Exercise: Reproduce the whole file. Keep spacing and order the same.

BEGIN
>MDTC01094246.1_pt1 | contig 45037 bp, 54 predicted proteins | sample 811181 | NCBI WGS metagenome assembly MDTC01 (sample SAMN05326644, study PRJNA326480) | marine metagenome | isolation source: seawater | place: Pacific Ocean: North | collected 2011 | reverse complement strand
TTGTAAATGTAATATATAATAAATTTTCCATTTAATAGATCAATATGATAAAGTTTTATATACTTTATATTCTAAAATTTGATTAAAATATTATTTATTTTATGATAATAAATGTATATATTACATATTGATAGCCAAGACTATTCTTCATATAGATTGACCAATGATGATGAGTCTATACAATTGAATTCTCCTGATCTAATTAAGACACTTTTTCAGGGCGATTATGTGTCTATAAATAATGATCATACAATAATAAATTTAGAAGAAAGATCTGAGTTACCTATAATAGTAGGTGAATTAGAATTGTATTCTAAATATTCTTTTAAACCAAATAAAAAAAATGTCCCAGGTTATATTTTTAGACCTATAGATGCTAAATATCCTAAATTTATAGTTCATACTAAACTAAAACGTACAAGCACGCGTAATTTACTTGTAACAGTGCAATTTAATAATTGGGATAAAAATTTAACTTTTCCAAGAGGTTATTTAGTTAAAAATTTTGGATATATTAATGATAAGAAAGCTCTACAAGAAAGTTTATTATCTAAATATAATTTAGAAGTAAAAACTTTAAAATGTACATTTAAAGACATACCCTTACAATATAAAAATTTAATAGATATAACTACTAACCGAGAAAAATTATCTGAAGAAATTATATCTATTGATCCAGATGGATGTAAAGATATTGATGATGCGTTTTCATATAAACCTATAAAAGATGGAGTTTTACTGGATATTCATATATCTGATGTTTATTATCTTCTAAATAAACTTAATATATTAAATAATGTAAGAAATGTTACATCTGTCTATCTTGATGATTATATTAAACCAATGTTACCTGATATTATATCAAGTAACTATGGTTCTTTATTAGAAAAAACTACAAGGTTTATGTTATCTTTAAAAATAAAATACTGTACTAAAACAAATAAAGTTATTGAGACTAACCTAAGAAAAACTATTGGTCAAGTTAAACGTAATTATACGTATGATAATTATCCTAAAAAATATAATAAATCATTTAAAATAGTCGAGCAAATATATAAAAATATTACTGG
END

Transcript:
>MDTC01094246.1_pt1 | contig 45037 bp, 54 predicted proteins | sample 811181 | NCBI WGS metagenome assembly MDTC01 (sample SAMN05326644, study PRJNA326480) | marine metagenome | isolation source: seawater | place: Pacific Ocean: North | collected 2011 | reverse complement strand
TTGTAAATGTAATATATAATAAATTTTCCATTTAATAGATCAATATGATAAAGTTTTATATACTTTATATTCTAAAATTTGATTAAAATATTATTTATTTTATGATAATAAATGTATATATTACATATTGATAGCCAAGACTATTCTTCATATAGATTGACCAATGATGATGAGTCTATACAATTGAATTCTCCTGATCTAATTAAGACACTTTTTCAGGGCGATTATGTGTCTATAAATAATGATCATACAATAATAAATTTAGAAGAAAGATCTGAGTTACCTATAATAGTAGGTGAATTAGAATTGTATTCTAAATATTCTTTTAAACCAAATAAAAAAAATGTCCCAGGTTATATTTTTAGACCTATAGATGCTAAATATCCTAAATTTATAGTTCATACTAAACTAAAACGTACAAGCACGCGTAATTTACTTGTAACAGTGCAATTTAATAATTGGGATAAAAATTTAACTTTTCCAAGAGGTTATTTAGTTAAAAATTTTGGATATATTAATGATAAGAAAGCTCTACAAGAAAGTTTATTATCTAAATATAATTTAGAAGTAAAAACTTTAAAATGTACATTTAAAGACATACCCTTACAATATAAAAATTTAATAGATATAACTACTAACCGAGAAAAATTATCTGAAGAAATTATATCTATTGATCCAGATGGATGTAAAGATATTGATGATGCGTTTTCATATAAACCTATAAAAGATGGAGTTTTACTGGATATTCATATATCTGATGTTTATTATCTTCTAAATAAACTTAATATATTAAATAATGTAAGAAATGTTACATCTGTCTATCTTGATGATTATATTAAACCAATGTTACCTGATATTATATCAAGTAACTATGGTTCTTTATTAGAAAAAACTACAAGGTTTATGTTATCTTTAAAAATAAAATACTGTACTAAAACAAATAAAGTTATTGAGACTAACCTAAGAAAAACTATTGGTCAAGTTAAACGTAATTATACGTATGATAATTATCCTAAAAAATATAATAAATCATTTAAAATAGTCGAGCAAATATATAAAAATATTACTGG